So Google acquired Nest for $3.2 billion in cash.
A few years ago, the search-engine giant purchasing a company that builds ultra-sleek and connected home appliances would have seemed a little odd. These days, however, Google is on a hardware kick: in addition to manufacturing its own tablets and phones, it’s purchased several robotics-makers (including Boston Dynamics, which builds mechanical beasts with DARPA funding) and experimented with self-driving cars. In that context, the Nest purchase makes a little more sense.
Under the terms of the agreement, Nest will continue to operate as its own distinct entity under the leadership of CEO Tony Fadell. In a statement, Google CEO Larry Page suggested that his company would use its reach to place Nest products in more homes around the world. “Nest’s founders, Tony Fadell and Matt Rogers, have built a tremendous team that we are excited to welcome into the Google family,” he wrote. “They’re already delivering amazing products you can buy right now—thermostats that save energy and smoke/CO alarms that can help keep your family safe. We are excited to bring great experiences to more homes in more countries and fulfill their dreams.”
Long before its acquisition, Nest was a company built on a potentially multi-billion-dollar concept: take necessary but unloved household devices such as smoke detectors and remake them with an Apple-like sheen. The Nest Protect ($190) looks more like a device for streaming music or movies than something designed to detect a burning house; its hardware includes an embedded system-on-a-chip and a handful of sensors, capable of connecting to other devices via wireless.
“Would this be a cherished product? Can it be more than a rational purchase—can it be an emotional one?” is the thought process employed by Fadell when judging new products for Nest-ification, according to Wired.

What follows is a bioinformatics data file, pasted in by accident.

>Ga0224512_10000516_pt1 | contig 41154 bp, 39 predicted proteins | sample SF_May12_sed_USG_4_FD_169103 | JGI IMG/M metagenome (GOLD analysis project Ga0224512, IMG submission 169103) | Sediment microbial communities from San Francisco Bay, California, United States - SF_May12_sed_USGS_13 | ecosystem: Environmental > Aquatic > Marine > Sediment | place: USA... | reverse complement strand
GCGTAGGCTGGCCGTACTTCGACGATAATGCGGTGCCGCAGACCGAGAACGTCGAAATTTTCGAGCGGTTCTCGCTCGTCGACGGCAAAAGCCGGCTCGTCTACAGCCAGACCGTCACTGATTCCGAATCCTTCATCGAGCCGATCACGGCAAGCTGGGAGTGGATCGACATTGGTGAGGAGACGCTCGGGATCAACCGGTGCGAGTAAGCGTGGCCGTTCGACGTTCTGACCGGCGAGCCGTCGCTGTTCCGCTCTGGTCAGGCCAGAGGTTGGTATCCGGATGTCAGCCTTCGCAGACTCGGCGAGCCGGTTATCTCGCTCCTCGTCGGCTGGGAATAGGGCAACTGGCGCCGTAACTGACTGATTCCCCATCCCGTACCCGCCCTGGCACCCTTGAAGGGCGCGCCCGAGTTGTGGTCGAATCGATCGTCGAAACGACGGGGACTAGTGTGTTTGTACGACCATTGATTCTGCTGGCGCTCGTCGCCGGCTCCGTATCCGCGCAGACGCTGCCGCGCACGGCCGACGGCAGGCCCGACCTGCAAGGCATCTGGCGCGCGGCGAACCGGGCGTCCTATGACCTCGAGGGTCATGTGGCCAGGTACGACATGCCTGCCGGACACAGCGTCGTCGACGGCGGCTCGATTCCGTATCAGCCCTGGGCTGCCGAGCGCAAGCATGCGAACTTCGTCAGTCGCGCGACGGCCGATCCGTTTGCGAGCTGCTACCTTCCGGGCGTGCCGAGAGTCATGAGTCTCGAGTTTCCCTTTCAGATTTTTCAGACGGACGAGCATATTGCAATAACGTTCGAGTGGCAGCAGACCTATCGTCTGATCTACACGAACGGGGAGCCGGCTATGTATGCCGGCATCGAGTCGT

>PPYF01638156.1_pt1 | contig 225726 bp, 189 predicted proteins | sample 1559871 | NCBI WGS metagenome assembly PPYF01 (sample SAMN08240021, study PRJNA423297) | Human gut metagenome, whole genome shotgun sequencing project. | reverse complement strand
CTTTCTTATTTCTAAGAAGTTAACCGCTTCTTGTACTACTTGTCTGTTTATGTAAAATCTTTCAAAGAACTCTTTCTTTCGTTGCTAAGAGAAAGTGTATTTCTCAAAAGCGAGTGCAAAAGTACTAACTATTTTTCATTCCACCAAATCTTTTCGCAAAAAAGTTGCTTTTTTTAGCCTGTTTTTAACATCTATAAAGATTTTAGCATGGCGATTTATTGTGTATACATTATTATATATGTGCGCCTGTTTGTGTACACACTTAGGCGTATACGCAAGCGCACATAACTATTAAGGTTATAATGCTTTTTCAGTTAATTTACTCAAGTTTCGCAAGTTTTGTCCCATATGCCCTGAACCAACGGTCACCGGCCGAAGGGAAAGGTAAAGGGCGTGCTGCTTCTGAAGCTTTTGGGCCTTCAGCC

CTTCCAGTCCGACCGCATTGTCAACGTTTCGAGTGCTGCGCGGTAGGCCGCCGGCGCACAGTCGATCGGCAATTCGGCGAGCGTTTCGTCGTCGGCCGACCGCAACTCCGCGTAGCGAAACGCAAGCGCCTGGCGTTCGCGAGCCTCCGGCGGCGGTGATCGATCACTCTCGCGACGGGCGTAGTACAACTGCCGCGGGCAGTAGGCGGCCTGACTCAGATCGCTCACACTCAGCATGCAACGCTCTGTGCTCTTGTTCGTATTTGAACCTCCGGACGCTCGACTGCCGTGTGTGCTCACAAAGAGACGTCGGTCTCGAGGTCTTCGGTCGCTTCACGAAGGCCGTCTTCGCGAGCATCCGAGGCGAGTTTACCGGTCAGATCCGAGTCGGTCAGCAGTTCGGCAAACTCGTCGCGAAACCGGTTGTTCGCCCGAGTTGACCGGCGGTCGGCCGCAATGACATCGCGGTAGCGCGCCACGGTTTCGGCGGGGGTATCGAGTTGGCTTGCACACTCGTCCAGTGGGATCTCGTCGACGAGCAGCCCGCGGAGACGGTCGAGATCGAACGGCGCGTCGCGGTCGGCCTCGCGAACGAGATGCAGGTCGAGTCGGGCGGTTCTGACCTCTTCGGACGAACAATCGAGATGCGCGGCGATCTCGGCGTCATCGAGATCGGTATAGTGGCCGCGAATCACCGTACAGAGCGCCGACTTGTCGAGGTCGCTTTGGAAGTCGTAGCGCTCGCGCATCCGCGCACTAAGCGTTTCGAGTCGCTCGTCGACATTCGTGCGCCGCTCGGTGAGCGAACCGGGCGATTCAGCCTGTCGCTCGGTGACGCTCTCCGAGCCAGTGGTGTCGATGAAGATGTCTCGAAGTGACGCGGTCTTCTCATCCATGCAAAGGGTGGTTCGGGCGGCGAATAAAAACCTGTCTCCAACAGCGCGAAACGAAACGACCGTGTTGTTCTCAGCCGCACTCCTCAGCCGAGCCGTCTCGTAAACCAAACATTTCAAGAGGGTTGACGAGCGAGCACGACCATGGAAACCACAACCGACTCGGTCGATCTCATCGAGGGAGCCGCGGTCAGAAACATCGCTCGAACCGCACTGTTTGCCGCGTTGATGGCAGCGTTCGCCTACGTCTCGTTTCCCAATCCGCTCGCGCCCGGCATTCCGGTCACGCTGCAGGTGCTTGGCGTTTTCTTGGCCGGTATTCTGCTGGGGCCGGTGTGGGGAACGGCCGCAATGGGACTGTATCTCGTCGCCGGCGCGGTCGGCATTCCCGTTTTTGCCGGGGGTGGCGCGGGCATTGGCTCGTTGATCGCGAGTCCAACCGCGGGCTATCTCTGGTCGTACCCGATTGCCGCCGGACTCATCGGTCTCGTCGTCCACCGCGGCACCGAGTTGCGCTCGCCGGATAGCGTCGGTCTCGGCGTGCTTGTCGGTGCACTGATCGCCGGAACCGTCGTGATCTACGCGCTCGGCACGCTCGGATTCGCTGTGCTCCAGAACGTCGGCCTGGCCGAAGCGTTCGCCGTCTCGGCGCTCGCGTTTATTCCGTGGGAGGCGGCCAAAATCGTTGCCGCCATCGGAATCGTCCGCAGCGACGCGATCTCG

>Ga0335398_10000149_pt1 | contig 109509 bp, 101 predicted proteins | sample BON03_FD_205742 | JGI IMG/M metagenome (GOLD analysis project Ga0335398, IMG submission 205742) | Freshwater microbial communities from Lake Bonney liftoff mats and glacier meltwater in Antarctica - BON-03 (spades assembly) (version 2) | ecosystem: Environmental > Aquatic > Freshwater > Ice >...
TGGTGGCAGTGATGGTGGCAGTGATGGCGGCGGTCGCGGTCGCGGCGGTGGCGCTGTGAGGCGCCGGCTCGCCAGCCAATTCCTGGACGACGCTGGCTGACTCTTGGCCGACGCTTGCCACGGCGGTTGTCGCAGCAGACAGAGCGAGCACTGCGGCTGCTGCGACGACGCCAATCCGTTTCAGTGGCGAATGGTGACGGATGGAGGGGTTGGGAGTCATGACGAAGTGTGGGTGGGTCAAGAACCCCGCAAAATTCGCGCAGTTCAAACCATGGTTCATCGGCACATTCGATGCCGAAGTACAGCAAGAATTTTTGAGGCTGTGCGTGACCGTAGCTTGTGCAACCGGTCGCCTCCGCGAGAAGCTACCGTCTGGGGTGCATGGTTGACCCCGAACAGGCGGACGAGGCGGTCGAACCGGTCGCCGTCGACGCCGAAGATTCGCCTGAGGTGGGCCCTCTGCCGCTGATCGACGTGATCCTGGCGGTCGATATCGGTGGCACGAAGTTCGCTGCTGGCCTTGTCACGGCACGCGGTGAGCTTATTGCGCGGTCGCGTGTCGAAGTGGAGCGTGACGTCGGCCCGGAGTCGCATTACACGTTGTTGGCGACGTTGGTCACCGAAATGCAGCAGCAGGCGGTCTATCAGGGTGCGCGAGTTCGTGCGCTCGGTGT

The big question now is what Google plans to do with Nest, and some answers immediately spring to mind. For years, the giants of Silicon Valley have been doing their best to crack the “connected home” market. If Google can leverage its resources to place Nest products in millions of homes (and considering how Nest’s sales were probably very tiny, that could prove a tough job), then it would be well on its way to conquering a significant portion of that market.
Nest devices also feature hardware that can capture lots of data about a home and how its occupants behave; imagine how all that data would benefit Google, which still derives the lion’s share of its revenue from targeting consumers and businesses for advertisements.
The Nest acquisition is also a defensive play: by buying it, Google takes the company off the table for potential rivals such as Apple, Cisco, and Intel. But Google moving aggressively into the connected home market could convince all those firms to launch their own smart-appliance efforts, in turn launching a whole new technological battlefront. (Imagine the electronics in your car refusing to interoperate with your sensor-enabled kitchen hardware because one system runs iOS while the other is built on some sort of Android distribution.)
But if Google and other tech giants have demonstrated anything over the past decade, it’s that privacy polices are subject to change. That could make more than a few potential purchasers leery of Nest’s sleek hardware.